A journey through the Old Testament
Old Testament Survey-OTS-101
For at least 6,000 years the stories found within the Hebrew Bible, commonly referred to as the Old Testament in many Christian Circles, has been a piece or the texts shaping the faith of those who worship within an Abrahamic faith community. The basic texts found within the Protestant Old Testament that this introductory text lends to be 39. Elmer’s A Journey through the Old Testament is a basic text that opens up a student’s eyes and mind to beginning to understand these foundational texts.
Written 23 years ago, it shows a little dating but also reveals the bias of the author. These are topics that will be touched on as a summary is made, the text itself is interpreted within light of itself and in the conclusion he question is asked and hopefully answered with the affirmative why it is useful to explore this text as part of one’s educational enterprise.
When one first picks up an overview or introduction text to the Hebrew Bible, a reader normally braces themselves for an onslaught of dates, dead people, and possibly dry archaeological dig sites. What Elmer managed to accomplish within his text’s format is more of a DC Comics retro 1980’s “Who’s Who” feel. This was accomplished by framing the material around the key characters of the stories.
Within the character driven synopsis Elmer has structured a verse by verse commentary for the key characters he highlights. Hidden within these commentaries are simple yet effective gems with his:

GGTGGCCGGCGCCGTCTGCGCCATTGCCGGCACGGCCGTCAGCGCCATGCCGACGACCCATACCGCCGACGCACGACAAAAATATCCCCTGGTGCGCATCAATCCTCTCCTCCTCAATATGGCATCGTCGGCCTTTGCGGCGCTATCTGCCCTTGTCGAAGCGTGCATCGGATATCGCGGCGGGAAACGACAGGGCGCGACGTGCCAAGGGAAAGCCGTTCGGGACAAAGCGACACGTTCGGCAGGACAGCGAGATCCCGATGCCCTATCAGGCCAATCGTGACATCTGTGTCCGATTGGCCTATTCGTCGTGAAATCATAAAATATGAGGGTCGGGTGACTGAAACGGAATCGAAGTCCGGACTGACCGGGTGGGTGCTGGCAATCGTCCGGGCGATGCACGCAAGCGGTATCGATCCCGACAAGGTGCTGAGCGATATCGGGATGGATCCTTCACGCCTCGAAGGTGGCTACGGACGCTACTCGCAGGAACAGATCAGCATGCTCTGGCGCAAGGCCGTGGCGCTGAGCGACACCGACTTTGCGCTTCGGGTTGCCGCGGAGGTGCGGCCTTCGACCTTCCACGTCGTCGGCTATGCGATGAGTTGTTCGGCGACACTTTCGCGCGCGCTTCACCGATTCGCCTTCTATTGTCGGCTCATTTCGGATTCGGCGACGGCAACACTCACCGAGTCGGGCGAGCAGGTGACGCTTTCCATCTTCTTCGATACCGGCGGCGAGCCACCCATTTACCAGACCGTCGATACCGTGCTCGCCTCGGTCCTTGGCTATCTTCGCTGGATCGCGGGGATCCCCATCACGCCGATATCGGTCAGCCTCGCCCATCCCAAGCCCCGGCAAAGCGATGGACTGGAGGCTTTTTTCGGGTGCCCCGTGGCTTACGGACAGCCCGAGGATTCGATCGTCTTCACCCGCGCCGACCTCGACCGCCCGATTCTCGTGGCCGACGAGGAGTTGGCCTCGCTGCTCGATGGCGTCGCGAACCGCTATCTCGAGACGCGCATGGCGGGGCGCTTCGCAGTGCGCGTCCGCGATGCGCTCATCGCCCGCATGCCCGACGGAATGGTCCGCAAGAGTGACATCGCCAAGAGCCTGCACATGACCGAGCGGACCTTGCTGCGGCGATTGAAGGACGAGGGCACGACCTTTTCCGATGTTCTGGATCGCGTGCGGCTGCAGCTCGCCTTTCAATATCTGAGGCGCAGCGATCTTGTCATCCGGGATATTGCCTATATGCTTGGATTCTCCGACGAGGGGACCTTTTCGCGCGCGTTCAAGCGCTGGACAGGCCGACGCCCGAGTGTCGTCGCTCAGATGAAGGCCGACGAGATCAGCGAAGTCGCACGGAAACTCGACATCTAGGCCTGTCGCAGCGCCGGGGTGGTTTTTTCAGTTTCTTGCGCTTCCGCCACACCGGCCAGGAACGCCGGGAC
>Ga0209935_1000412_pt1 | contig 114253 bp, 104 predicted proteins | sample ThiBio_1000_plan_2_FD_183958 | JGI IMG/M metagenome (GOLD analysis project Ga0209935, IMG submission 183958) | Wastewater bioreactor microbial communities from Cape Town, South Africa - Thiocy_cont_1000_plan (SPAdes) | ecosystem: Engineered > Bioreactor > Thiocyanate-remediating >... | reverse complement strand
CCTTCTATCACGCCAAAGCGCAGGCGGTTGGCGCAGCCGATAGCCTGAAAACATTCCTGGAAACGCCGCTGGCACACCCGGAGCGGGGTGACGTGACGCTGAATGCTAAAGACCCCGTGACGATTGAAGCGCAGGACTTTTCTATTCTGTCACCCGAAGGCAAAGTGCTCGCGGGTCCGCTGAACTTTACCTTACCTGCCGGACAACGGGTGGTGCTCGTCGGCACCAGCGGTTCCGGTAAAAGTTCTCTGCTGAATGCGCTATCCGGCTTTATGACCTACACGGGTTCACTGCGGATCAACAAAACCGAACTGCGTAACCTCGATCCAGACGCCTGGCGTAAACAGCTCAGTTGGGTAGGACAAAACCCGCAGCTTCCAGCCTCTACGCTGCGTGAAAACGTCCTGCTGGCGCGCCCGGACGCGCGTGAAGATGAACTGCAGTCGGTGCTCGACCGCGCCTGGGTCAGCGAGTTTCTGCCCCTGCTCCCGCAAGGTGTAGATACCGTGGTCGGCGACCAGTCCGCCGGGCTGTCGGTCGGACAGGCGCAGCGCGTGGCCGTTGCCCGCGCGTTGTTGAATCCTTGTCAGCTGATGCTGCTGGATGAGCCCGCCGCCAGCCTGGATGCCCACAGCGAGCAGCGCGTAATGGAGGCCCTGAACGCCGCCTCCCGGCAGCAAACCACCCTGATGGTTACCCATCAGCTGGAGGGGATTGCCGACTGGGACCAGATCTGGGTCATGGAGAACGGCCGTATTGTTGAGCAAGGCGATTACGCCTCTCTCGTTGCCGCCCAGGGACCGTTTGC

I.e.: cycle of Judges
Perspective sections (highlight what the author believes are the main thrust of the text):
I.e.: Servant type of Holy Spirit
Both are sent
Both come bearing gifts
Both come teaching about the Son
Both come to woo and convince
(Elmer, p. 83)
i.e.: Leviticus (p.123) that lays out a rhythm of:
Access- the way to God (1:1-7:38)
Association – walk with God (8:1-23:44)
Apostasy – the warning from God (24:1-27:34)
These are easy to access and understand for the reader regardless of their familiarity with the subject matter. The order or rhythm for the work is that of how they first appear within the context of the story of the Hebrew Bible.
The text itself has two main points:
That for a student to fully understand the New Testament they must read the Old Testament through their Post-Christ lens. This is illustrated through his rendition of Lucifer as a story of rebellion. That the hardest lesson of faith to learn is waiting on God.
The work itself appears designed to aid a subject based study methodology that one would craft around a certain character to learn from. This learning is textual and character driven to be able to come to one’s own conclusions about the works that make up the Hebrew Bible.
At first blush with the innovative way the stories were presented one may assume that Elmer is “wolf” in sheep’s clothing. That is he is letting innovation lead the reader into a false sense of security before hitting them over the head with a rather outdated contextual message, as was the flavor of theological writings in the televangelist driven 1980’s. That is not the case, what is found is a profound character study that can challenge the reader into seeing the sometimes familiar story through new eyes.
For instance he shows a correlation through history of the church, and a story from the Testament by quoting Matthew Henry “all God’s people are praying people” (Elmer, p. 40) as a lead into the Abraham story on the eve of the destruction of Sodom and Gomorrah. This thought is clearly continued with Abraham’s conversation with God around the destruction of the two cities as prayer (Ibid, p.60). For prayer is the communication of our...
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